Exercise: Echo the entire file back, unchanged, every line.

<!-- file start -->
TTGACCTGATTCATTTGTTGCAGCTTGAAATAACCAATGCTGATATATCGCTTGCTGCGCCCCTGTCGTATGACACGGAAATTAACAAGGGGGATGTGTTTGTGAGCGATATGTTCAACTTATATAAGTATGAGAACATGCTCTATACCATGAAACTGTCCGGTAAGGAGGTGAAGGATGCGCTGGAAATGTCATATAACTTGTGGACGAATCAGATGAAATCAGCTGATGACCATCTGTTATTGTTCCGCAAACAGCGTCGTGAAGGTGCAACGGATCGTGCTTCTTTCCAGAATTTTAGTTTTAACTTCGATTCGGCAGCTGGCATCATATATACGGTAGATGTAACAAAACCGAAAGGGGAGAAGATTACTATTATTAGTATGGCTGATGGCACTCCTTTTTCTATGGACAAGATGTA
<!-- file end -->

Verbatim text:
TTGACCTGATTCATTTGTTGCAGCTTGAAATAACCAATGCTGATATATCGCTTGCTGCGCCCCTGTCGTATGACACGGAAATTAACAAGGGGGATGTGTTTGTGAGCGATATGTTCAACTTATATAAGTATGAGAACATGCTCTATACCATGAAACTGTCCGGTAAGGAGGTGAAGGATGCGCTGGAAATGTCATATAACTTGTGGACGAATCAGATGAAATCAGCTGATGACCATCTGTTATTGTTCCGCAAACAGCGTCGTGAAGGTGCAACGGATCGTGCTTCTTTCCAGAATTTTAGTTTTAACTTCGATTCGGCAGCTGGCATCATATATACGGTAGATGTAACAAAACCGAAAGGGGAGAAGATTACTATTATTAGTATGGCTGATGGCACTCCTTTTTCTATGGACAAGATGTA